Helping Children Develop Social Emotional Skills

April 30, 2020

An image of student Aidan with social worker Toni and dog Leo

Talk to any of Aidan’s peers, and they’ll say he is the nicest person they know. His social worker, Toni DeMato, agrees and also describes him as a “tentative participant,” quietly assessing a situation and then deciding how to be involved. But Aidan didn’t always have the ability to identify how his surroundings made him feel. “When faced with any one of many possible situations requiring interaction with others, Aidan would go inward,” says Toni. “He would not participate, not communicate; he would simply shut down. When asked what happened, he wouldn’t go back to the pain – he couldn’t bear revisiting it.”

Helping Fragile Children develop essential skills

Youth find their way to Green Chimneys following unique paths characterized by significant obstacles to success in their school and/or home communities. They come from all different backgrounds, family compositions, cultures, races, ethnicities, and socioeconomic statuses. Their IQs and clinical diagnoses may vary but what they share is a core deficit in common skills. Our youth struggle with identifying and managing their emotions, establishing and maintaining friendships and other relationships, and making positive, effective decisions. Development of these social-emotional skills becomes a focus for treatment, since without them, our youth will not experience improved behavior, gain confidence in expressing themselves, build personal relationships, and attain academic achievement.

Children start learning social-emotional skills from birth and further develop them with the help of their families, peers, and communities. Social Emotional Learning (SEL) is the process through which children, youth, and adults acquire and effectively apply the knowledge, attitudes, and skills necessary to manage emotions, develop healthy relationships, set and achieve positive goals, and show empathy and understanding.

In his Learn & Earn sessions at the farm, Aidan took an interest in plant care, including repotting and the different care specific plants require. He also learned how to build terrariums and decided to create one for his social worker Toni, and another for School IEP Coordinator Rachel Crognale. Seeing a change in his typical demeanor, Toni took the opportunity to ask how building terrariums and giving them to people made him feel. Aidan readily replied, “I love doing something good and then feeling good about it.”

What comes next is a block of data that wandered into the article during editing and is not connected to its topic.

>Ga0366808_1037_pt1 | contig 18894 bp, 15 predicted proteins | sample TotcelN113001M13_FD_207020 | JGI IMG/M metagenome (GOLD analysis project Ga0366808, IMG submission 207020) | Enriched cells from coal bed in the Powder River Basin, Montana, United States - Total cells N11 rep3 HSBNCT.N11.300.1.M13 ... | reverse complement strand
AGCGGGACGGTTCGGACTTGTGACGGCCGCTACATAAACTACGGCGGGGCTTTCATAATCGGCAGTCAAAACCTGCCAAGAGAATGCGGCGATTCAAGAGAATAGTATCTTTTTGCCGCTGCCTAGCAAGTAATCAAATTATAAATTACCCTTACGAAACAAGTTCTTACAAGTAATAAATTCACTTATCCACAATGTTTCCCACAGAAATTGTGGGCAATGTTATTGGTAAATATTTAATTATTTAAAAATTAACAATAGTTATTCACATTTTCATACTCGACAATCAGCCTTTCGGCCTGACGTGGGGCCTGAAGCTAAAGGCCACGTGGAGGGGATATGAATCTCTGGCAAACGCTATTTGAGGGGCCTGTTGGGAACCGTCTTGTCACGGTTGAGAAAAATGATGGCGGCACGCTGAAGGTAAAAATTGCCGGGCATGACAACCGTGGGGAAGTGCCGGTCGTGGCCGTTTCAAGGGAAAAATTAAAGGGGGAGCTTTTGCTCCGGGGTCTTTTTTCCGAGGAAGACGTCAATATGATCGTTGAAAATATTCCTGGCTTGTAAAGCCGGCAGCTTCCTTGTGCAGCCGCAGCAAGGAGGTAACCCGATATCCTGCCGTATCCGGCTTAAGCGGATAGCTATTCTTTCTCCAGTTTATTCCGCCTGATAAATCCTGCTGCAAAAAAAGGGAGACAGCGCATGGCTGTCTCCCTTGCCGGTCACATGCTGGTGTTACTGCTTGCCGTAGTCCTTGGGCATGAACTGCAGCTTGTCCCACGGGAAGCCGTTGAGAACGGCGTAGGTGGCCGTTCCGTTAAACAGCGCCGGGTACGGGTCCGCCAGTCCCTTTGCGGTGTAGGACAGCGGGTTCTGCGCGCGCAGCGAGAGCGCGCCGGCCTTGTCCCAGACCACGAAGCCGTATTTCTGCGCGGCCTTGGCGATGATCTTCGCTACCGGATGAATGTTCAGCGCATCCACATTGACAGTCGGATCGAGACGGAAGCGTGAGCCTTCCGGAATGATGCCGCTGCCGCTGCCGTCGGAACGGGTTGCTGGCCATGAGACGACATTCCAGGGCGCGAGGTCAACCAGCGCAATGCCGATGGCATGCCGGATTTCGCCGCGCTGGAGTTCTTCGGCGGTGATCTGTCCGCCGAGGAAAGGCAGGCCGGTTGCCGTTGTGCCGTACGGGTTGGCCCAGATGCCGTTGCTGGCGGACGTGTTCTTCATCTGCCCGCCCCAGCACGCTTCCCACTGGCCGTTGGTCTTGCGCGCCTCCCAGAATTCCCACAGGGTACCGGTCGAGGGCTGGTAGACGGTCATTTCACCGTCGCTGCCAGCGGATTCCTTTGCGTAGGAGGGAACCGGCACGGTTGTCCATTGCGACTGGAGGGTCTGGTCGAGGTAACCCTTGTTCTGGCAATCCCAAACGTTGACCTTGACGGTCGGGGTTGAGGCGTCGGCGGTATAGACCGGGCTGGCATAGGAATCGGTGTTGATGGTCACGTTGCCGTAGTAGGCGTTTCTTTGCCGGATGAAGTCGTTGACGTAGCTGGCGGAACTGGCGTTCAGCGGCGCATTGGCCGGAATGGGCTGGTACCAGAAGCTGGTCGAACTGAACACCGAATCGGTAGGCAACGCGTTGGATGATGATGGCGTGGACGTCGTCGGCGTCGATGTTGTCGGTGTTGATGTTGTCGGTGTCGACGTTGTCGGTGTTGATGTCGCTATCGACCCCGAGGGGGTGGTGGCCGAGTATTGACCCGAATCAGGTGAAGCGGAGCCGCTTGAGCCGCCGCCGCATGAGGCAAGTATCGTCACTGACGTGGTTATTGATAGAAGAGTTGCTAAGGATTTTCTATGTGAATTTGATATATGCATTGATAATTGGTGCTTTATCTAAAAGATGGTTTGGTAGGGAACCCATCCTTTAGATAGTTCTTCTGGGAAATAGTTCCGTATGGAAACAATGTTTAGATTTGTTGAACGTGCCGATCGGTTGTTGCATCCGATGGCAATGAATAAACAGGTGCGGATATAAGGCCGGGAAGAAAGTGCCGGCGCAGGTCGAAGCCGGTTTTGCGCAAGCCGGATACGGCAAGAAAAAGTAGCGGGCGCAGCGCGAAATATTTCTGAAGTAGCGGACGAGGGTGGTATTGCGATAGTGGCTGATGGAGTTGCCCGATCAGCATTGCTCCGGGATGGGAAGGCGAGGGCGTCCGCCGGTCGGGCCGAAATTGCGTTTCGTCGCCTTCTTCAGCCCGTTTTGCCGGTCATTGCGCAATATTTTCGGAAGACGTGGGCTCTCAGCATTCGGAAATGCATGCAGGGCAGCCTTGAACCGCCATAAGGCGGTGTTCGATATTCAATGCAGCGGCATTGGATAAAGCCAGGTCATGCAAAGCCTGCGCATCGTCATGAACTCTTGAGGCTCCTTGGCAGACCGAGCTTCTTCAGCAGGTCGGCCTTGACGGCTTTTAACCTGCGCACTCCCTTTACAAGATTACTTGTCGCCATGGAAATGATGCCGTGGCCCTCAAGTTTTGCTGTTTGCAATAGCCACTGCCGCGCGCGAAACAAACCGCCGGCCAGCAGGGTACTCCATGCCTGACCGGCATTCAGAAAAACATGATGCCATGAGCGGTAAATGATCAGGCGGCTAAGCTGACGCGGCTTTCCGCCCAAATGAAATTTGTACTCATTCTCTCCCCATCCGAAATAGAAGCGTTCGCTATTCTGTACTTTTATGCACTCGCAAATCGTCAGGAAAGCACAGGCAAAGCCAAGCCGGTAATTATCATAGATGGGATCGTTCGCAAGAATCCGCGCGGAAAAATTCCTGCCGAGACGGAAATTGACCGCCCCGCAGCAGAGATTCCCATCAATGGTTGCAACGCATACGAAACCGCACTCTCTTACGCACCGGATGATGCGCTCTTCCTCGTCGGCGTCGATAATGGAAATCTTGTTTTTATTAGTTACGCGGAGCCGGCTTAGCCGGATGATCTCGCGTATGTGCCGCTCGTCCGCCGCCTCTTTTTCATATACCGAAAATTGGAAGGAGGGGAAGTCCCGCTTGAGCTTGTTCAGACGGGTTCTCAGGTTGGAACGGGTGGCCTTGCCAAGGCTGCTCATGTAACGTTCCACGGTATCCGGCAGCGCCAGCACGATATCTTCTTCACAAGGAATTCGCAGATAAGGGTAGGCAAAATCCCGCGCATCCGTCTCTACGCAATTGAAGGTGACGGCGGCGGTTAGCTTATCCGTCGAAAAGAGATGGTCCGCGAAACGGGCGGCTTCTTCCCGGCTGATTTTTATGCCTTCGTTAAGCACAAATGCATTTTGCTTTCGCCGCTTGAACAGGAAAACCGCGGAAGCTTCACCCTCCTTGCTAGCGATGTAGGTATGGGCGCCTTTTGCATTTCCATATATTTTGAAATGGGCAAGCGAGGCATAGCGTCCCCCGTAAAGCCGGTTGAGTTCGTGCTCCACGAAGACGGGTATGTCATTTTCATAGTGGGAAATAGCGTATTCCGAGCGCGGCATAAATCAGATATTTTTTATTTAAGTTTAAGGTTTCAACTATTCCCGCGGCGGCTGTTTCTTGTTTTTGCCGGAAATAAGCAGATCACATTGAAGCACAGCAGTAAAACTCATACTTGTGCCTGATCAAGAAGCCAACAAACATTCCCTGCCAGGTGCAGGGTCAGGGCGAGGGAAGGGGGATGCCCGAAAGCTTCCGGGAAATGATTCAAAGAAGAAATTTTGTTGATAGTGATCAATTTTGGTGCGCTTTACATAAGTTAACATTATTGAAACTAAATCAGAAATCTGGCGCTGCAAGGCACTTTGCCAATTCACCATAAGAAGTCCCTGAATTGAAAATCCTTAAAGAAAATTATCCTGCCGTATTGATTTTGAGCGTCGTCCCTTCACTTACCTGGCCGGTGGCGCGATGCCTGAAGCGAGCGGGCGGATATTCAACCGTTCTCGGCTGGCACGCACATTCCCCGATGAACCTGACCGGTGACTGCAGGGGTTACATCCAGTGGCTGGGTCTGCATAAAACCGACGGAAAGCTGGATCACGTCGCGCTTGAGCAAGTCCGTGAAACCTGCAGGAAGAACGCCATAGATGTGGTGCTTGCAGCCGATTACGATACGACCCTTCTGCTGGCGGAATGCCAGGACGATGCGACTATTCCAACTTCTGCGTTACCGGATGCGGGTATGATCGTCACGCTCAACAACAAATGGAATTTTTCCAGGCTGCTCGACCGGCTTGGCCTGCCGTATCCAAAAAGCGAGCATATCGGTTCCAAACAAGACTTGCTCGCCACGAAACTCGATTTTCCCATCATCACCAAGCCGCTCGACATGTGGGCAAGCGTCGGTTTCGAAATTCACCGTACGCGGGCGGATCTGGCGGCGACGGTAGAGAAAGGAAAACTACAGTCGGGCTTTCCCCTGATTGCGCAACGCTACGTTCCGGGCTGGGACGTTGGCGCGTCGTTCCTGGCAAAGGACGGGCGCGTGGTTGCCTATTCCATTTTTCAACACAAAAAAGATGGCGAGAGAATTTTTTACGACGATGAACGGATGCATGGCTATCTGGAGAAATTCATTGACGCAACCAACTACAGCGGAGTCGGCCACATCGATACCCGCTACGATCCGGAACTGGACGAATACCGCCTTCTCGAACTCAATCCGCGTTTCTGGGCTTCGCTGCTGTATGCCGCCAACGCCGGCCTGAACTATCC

Building Self Awareness

Identifying and communicating feelings has been a big part of the social-emotional learning Toni and Aidan have been working on. Making a terrarium requires Aidan to focus and have patience with himself; he becomes at ease enough to recognize and talk about how he feels during the activity. Practicing this skill in a non-stressful setting teaches him to apply the same insight and self-awareness in an adverse situation. Developing his ability to recognize how circumstances around him, good or bad, affect him and make him feel, pave the way for him to manage his emotions or ask for the support he may need. Aidan and Toni have even identified places on campus or daily situations that are challenging for him, such as the “lunch rush” in the dining hall. “I’m able to accompany him and observe his reactions, then we evaluate and discuss together, which helps Aidan to verbalize his feelings and plan his response,” Toni explains.

SEL Support in class, Dorms, and Therapy sessions

At Green Chimneys, SEL is integrated into all aspects of a student’s growth and development. Therapy groups teach emotion management, distress tolerance, personal effectiveness, and mindfulness. Effective problem-solving and decision-making skills are taught in classrooms, and when processing crisis situations with students. Classrooms and dorm units incorporate mindfulness activities to start their day, transition from after school, and at bedtime. Our nature-based programs provide opportunities to teach and model empathy, self-awareness, and impulse control by incorporating animals and elements of nature into classroom activities, counseling sessions, and regular jobs around the farm.

Learn more about therapeutic education at Green Chimneys

This images shows the cover of the Green Chimneys newsletter, The Gazette, featuring student, social worker, and dog.
This story originally appeared on the cover of the spring edition of our printed newsletter, The Gazette.
Green Chimneys School closed on March 16, in accordance with all orders from our county and state. Like all Green Chimneys students, Aidan continues to stay connected virtually with his social worker, teacher, and program staff. He’s even kept in touch with Toni’s dog Leo via Zoom, too. Read our special edition of The Gazette online